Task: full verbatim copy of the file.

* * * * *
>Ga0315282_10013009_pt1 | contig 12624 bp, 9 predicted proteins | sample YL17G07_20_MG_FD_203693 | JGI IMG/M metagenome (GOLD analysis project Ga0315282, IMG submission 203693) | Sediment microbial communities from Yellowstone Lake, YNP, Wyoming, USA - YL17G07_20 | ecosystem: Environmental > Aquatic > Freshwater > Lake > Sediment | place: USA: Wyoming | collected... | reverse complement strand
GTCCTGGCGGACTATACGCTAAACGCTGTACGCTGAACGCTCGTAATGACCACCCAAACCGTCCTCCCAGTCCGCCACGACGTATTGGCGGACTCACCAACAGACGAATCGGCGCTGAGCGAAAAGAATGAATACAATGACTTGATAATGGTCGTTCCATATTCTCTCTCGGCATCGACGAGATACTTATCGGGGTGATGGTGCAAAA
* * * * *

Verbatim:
>Ga0315282_10013009_pt1 | contig 12624 bp, 9 predicted proteins | sample YL17G07_20_MG_FD_203693 | JGI IMG/M metagenome (GOLD analysis project Ga0315282, IMG submission 203693) | Sediment microbial communities from Yellowstone Lake, YNP, Wyoming, USA - YL17G07_20 | ecosystem: Environmental > Aquatic > Freshwater > Lake > Sediment | place: USA: Wyoming | collected... | reverse complement strand
GTCCTGGCGGACTATACGCTAAACGCTGTACGCTGAACGCTCGTAATGACCACCCAAACCGTCCTCCCAGTCCGCCACGACGTATTGGCGGACTCACCAACAGACGAATCGGCGCTGAGCGAAAAGAATGAATACAATGACTTGATAATGGTCGTTCCATATTCTCTCTCGGCATCGACGAGATACTTATCGGGGTGATGGTGCAAAA